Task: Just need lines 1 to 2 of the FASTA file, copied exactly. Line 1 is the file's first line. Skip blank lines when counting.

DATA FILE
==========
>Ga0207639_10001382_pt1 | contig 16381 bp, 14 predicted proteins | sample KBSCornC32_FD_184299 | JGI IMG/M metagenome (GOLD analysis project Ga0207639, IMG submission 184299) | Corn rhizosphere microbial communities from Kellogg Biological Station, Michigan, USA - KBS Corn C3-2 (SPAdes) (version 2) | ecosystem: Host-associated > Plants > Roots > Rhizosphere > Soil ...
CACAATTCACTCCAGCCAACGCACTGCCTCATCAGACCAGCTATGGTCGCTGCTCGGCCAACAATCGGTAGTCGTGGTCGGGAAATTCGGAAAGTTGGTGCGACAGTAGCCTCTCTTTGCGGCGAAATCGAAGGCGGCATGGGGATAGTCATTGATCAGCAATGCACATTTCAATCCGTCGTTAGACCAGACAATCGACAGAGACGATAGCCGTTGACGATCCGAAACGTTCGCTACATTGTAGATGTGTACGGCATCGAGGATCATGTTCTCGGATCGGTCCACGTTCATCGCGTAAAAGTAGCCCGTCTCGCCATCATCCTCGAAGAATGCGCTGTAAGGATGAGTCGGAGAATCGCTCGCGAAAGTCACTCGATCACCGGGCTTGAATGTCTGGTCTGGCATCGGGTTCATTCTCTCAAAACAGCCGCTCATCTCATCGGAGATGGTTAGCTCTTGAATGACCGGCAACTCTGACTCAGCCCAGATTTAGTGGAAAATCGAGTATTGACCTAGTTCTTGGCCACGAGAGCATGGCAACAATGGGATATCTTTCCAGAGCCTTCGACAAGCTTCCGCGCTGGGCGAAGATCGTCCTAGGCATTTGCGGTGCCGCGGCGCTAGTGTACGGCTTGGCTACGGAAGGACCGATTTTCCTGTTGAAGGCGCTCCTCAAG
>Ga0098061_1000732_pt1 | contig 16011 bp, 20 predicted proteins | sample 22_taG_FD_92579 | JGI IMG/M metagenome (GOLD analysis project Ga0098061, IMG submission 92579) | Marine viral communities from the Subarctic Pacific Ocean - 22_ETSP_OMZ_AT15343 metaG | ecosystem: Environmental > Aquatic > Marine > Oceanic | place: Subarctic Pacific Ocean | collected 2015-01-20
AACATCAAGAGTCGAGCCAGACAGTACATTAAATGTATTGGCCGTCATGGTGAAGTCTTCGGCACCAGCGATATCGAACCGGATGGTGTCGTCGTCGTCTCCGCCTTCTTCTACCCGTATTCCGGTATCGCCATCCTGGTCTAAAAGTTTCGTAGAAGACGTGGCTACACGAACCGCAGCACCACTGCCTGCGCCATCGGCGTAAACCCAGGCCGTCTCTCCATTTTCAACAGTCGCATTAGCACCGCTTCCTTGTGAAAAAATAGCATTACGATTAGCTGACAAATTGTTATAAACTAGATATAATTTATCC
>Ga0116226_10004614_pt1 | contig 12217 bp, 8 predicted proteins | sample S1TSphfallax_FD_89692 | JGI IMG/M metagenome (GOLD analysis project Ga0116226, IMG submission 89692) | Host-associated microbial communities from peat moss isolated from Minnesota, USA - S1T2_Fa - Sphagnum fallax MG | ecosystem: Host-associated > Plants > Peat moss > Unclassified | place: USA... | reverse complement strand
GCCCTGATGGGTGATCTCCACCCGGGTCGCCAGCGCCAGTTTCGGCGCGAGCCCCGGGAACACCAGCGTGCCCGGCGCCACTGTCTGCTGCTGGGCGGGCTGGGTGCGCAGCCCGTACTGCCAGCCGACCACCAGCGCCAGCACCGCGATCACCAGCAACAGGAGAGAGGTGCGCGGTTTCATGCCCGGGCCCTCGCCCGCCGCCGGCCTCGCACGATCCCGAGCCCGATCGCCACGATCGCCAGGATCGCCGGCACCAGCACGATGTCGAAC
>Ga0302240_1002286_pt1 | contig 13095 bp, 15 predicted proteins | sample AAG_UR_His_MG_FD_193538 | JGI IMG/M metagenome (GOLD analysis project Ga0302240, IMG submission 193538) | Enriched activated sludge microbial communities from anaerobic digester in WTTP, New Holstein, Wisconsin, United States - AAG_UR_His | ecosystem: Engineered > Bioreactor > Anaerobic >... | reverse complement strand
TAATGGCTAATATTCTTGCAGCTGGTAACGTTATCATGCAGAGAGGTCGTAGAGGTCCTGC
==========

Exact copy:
>Ga0207639_10001382_pt1 | contig 16381 bp, 14 predicted proteins | sample KBSCornC32_FD_184299 | JGI IMG/M metagenome (GOLD analysis project Ga0207639, IMG submission 184299) | Corn rhizosphere microbial communities from Kellogg Biological Station, Michigan, USA - KBS Corn C3-2 (SPAdes) (version 2) | ecosystem: Host-associated > Plants > Roots > Rhizosphere > Soil ...
CACAATTCACTCCAGCCAACGCACTGCCTCATCAGACCAGCTATGGTCGCTGCTCGGCCAACAATCGGTAGTCGTGGTCGGGAAATTCGGAAAGTTGGTGCGACAGTAGCCTCTCTTTGCGGCGAAATCGAAGGCGGCATGGGGATAGTCATTGATCAGCAATGCACATTTCAATCCGTCGTTAGACCAGACAATCGACAGAGACGATAGCCGTTGACGATCCGAAACGTTCGCTACATTGTAGATGTGTACGGCATCGAGGATCATGTTCTCGGATCGGTCCACGTTCATCGCGTAAAAGTAGCCCGTCTCGCCATCATCCTCGAAGAATGCGCTGTAAGGATGAGTCGGAGAATCGCTCGCGAAAGTCACTCGATCACCGGGCTTGAATGTCTGGTCTGGCATCGGGTTCATTCTCTCAAAACAGCCGCTCATCTCATCGGAGATGGTTAGCTCTTGAATGACCGGCAACTCTGACTCAGCCCAGATTTAGTGGAAAATCGAGTATTGACCTAGTTCTTGGCCACGAGAGCATGGCAACAATGGGATATCTTTCCAGAGCCTTCGACAAGCTTCCGCGCTGGGCGAAGATCGTCCTAGGCATTTGCGGTGCCGCGGCGCTAGTGTACGGCTTGGCTACGGAAGGACCGATTTTCCTGTTGAAGGCGCTCCTCAAG